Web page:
By Alison Leckie | October 10, 2019


Gain a quick overview of best practice financial modeling in this extract from a Pivotal180 course.

Although in many ways obvious, these concepts are a useful reminder for experienced analysts and a priority for new analysts to learn.


Modeling Principles | Pivotal180

Video Transcript

A financial model is a decision making communication tool which will be used and reviewed by many people: the users. There is no point in building a financial model that cannot be understood by all the users of the model.

A good financial model needs to have the following characteristics which will make the model easier to read and to be reviewed. It needs to be clear and concise, simple to use and robust and flexible.

A clear and concise model is one that is well presented, includes relevant inputs, because we don’t want to confuse the users with a whole pile of unnecessary information. It needs to be simple to use and it needs to be transparent, which will assist the review process and most importantly, you make mistakes easier to be identified. It will be robust and flexible. This is allowing changes to be made within the model and within the outputs to be updated effortlessly.

There are also rules that need to be applied as a best practice in a financial model. Let’s look at three of Pivotal’s, 10 rules of financial modeling.

One of the rules is to separate inputs, calculations and outputs. The inputs are manually entered into a model and they’re separated from the calculations in the outputs by using different tabs. This ensures that the inputs are only entered once and all the assumptions and data is entered in one place within the model.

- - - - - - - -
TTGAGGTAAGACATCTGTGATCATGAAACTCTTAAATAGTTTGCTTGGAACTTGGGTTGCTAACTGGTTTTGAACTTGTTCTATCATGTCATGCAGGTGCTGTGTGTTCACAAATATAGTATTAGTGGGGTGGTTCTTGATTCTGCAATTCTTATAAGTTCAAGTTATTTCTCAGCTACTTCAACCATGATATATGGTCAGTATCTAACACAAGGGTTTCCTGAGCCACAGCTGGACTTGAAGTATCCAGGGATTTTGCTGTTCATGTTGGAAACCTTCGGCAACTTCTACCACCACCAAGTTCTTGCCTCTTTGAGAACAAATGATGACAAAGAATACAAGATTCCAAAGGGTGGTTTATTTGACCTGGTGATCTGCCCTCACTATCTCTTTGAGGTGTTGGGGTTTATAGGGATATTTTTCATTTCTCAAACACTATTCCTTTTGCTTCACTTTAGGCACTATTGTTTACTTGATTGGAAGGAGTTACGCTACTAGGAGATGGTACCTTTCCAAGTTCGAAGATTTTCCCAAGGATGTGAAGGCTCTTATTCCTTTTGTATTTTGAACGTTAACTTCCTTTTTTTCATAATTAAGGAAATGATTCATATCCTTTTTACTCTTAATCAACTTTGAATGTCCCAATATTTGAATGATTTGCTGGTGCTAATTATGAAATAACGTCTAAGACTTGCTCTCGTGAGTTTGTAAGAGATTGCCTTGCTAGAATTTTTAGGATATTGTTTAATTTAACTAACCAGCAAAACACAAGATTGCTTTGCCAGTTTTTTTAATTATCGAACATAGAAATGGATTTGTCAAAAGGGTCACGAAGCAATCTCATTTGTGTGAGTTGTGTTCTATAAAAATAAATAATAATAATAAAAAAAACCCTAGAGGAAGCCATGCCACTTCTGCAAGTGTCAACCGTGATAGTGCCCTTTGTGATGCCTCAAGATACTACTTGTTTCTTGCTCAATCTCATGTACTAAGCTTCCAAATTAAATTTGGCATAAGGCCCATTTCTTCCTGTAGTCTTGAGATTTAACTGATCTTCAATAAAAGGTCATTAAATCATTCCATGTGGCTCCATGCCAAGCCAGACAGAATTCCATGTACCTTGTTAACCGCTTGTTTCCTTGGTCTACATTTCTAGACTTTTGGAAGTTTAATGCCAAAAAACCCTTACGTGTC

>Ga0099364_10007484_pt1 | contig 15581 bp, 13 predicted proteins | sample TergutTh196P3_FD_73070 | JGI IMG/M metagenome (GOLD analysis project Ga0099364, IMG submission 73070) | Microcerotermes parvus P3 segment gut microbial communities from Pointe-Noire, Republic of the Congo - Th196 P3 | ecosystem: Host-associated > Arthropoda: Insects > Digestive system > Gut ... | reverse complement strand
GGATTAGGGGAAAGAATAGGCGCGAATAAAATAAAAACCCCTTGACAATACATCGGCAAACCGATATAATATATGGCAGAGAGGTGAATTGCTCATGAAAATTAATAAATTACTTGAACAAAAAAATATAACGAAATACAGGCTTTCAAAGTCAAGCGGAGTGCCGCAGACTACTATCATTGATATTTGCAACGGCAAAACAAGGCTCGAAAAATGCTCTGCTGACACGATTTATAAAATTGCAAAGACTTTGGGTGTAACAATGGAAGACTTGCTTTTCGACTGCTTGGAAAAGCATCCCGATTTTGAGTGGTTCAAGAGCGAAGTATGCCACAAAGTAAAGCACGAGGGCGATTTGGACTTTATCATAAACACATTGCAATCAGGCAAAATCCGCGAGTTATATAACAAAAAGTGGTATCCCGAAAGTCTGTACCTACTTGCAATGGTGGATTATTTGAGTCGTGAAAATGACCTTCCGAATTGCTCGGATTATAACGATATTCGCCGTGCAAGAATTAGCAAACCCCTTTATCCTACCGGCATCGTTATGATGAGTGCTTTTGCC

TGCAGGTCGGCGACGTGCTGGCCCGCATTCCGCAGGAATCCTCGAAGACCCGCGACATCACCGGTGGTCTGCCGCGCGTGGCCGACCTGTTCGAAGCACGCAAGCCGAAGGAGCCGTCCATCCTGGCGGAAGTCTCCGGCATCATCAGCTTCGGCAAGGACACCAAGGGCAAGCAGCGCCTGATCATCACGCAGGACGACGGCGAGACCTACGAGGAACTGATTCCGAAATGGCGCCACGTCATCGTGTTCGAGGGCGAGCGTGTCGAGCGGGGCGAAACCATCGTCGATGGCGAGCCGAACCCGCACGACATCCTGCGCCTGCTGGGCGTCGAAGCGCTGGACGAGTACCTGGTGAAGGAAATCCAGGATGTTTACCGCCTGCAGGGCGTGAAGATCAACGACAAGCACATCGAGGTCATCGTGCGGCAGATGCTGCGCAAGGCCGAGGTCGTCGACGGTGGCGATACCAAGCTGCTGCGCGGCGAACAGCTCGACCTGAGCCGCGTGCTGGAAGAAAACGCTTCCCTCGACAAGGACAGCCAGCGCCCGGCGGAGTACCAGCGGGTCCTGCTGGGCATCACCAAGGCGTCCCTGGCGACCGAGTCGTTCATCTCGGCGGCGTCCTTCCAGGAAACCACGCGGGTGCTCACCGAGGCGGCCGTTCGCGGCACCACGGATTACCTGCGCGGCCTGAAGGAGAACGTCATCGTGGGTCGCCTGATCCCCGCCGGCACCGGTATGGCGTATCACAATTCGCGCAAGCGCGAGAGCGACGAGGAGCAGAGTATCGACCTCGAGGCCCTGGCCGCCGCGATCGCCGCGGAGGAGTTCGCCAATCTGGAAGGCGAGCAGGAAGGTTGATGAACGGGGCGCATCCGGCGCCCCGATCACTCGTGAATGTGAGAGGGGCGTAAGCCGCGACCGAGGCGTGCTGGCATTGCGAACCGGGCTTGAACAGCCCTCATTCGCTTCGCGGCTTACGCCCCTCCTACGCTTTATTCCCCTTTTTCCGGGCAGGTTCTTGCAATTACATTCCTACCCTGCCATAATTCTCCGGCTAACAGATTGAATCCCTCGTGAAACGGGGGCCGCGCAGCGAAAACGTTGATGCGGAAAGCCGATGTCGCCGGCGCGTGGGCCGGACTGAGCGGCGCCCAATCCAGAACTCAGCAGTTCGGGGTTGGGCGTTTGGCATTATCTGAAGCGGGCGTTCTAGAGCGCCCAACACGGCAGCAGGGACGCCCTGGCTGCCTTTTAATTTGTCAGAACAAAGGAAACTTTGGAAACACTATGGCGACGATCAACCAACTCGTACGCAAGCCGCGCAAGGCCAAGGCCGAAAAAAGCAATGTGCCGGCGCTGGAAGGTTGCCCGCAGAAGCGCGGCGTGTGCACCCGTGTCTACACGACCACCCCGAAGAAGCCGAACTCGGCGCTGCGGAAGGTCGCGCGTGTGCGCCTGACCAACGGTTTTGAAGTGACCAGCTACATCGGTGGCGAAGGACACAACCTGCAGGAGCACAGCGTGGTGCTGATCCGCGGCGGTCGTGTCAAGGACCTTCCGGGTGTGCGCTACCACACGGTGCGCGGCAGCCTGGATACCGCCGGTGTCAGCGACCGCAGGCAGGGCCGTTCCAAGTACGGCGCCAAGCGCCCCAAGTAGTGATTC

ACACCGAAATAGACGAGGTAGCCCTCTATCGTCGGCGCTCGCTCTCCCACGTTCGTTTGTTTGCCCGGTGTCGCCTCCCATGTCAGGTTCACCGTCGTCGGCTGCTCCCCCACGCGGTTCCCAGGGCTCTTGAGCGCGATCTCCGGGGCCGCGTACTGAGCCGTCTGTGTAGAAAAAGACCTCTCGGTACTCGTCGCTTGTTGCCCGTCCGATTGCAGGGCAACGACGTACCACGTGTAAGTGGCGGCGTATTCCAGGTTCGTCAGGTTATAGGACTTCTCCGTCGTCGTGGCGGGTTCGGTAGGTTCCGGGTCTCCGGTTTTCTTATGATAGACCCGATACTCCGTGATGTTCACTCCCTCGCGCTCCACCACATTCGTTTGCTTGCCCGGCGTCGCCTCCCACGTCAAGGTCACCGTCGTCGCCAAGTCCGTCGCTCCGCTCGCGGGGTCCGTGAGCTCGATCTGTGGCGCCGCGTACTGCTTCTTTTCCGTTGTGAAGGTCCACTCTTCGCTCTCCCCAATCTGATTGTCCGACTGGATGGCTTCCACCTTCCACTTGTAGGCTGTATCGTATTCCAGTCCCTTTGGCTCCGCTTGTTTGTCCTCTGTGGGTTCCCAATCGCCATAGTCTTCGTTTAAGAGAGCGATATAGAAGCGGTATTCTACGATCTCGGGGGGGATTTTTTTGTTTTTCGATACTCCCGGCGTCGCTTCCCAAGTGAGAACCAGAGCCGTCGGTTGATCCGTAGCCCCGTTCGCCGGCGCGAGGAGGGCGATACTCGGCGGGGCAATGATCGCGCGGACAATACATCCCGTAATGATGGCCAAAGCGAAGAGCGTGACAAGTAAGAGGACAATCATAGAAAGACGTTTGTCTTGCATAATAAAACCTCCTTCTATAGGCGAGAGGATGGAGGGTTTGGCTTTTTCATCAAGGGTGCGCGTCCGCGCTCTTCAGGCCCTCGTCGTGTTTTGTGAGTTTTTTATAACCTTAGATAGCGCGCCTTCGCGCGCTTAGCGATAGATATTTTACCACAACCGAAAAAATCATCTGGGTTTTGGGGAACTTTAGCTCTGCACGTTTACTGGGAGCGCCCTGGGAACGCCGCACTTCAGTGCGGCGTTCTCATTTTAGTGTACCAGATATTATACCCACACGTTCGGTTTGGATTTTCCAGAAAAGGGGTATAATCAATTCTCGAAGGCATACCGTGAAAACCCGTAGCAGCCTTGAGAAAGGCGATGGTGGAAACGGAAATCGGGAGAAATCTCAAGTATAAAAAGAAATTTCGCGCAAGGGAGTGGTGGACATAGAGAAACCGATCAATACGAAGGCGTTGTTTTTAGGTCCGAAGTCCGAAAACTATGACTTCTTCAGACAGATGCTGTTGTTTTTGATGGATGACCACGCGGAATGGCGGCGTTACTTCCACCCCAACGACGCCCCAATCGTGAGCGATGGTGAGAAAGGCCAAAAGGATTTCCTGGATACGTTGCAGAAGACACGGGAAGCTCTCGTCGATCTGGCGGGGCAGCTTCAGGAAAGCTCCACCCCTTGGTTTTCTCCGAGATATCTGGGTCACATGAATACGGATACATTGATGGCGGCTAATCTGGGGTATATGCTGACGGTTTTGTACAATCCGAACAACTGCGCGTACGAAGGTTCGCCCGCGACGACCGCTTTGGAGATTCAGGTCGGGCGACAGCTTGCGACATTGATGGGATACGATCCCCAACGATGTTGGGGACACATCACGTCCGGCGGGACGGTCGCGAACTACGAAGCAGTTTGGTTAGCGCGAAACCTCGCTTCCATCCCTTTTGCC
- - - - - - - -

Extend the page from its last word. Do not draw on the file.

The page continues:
The calculations, which are in a separate tab are the engine room of a model, and this is where all the formulas are held necessary to obtain the outputs.

The last tab would be the outputs tab which maintains the results of the financial model such as the financial statements, ratios, graphs and sensitivity tables. This use of separate tabs is assisting the user to navigate through the model and to find out where to make changes to the inputs, amend the calculations and to analyze the results in different ways.

Another rule of financial model is it needs consistent use of cell and number formats, so what does this mean? All the inputs, calculations and outputs of the model are clearly identifiable. We can use specific backgrounds and font colors to for each type. In addition to that, any headers of tables also need to have their own distinct cell format.

The use of this consistent number formatting greatly enhances the model and provides further consistency. This includes using units on all numerical terms and the same formats throughout the model. It’s not necessarily important which format you use as long as you’re consistent. For example, a zero could be formatted in a cell as a dash, a zero or even a blank. The next rule that I want to talk about is keep formula simple and constant across the rows.

To ensure the model can be understood by every level of user, It’s important not to over complicate the calculations within the model. The simpler the calculations, the more clearly it can be read and reviewed. For example, the use of simple formulas such as IF, SUM, multiplication, may enhance your model. On the other hand, use a formula such as offset, index, match, and V look up, may add an unnecessary complexity.

A financial model, again, is going to be used for decision making by many different levels of users. By keeping things simple and following these basic rules, it’ll be much easier for other people to understand your work.

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